Earlier this year, it looked as if a high-profile online-education experiment at San Jose State University had gone on the rocks. In the first courses the university ran with technology from Udacity, the online-learning company, students’ grades were, frankly, dismal.
But now the pilot program appears to be back on course, buoyed by encouraging data from this summer’s trials, in which the university offered tweaked versions of the same courses to a much different mix of students.
In the spring, the university adapted three courses for Udacity’s platform and offered them to small groups of online students for credit. The idea was to test whether Udacity’s technology and teaching methods, which the company originally developed for its massive open online courses, could be useful in a more conventional online setting.
But the pass rates in all three Udacity-powered courses trailed far behind the rates in comparable face-to-face courses at San Jose State. The university decided not to offer any trial courses through Udacity in the fall.
The trials that had been planned for the summer went forward, however, with tweaked versions of the same three courses, plus two others. The results have been more promising. Pass rates in each of the three repeated courses leaped upward, approaching and sometimes exceeding the pass rates in the face-to-face sections.
For example, in the spring trial, only 25 percent of the students taking the “Udacified” version of a statistics course earned a C grade or higher; in the summer trial, 73 percent made at least a C. Only students in the adapted version of an entry-level mathematics course continued to lag well behind those in the face-to-face version on the San Jose State campus.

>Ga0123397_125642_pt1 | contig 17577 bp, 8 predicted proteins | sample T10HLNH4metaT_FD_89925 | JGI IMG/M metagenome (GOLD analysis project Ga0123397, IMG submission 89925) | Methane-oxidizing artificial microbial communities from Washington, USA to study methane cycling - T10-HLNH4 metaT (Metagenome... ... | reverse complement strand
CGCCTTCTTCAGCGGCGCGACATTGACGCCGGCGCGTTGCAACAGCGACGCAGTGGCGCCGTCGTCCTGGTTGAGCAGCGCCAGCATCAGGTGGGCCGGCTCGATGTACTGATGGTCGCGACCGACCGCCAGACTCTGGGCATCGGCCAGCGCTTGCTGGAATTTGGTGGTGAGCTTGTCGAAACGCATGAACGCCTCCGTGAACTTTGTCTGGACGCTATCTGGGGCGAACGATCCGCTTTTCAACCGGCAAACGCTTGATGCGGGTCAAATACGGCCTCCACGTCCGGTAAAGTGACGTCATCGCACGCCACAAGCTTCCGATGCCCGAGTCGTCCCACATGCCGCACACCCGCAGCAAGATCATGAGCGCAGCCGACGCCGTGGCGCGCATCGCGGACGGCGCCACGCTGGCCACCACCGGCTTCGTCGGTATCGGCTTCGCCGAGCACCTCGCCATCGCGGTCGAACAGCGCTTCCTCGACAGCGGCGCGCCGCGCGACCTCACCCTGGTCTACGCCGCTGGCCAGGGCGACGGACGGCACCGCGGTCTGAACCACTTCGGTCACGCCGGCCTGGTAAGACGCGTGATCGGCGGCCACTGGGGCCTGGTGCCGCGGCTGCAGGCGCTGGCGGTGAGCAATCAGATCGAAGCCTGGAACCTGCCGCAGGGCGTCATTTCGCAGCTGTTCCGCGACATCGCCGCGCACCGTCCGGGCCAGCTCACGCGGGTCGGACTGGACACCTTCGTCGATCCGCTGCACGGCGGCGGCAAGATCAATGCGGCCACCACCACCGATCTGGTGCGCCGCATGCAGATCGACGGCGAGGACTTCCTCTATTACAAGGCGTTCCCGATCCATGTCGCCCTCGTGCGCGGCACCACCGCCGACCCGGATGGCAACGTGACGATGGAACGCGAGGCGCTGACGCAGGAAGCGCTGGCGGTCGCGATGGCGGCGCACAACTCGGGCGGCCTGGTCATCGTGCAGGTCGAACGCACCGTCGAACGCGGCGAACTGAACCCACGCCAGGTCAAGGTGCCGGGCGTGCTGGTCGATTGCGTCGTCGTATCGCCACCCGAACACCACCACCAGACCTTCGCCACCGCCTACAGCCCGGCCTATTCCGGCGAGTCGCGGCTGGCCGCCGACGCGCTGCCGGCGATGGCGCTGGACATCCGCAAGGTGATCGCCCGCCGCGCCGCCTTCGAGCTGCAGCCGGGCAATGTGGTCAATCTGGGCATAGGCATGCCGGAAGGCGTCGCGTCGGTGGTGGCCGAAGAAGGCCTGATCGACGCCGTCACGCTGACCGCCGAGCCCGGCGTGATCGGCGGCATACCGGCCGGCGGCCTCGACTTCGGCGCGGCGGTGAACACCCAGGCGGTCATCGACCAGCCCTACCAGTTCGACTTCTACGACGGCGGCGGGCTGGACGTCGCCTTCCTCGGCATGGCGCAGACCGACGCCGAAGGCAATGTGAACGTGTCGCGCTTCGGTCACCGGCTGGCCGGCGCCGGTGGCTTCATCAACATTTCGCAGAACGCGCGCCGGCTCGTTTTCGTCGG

The results come with an important caveat: Unlike the spring trials, which drew on San Jose State undergraduates as well as underprivileged high-school students, the summer trials were open to anybody who wanted to register.
In an interview with The Chronicle, Sebastian Thrun, the founder of Udacity, said that half the students in the summer trials already held bachelor’s degrees and 20 percent had advanced degrees. In general, the summer students were older, with more work experience and higher levels of educational attainment. Given the difference in populations, trying to compare the pass rates for the spring and summer trials is probably not a particularly profitable exercise.
Nonetheless, San Jose State and Udacity are taking the summer results as progress. Both have put out news releases detailing the results, and the university’s release says it will restart its trials with Udacity in January 2014.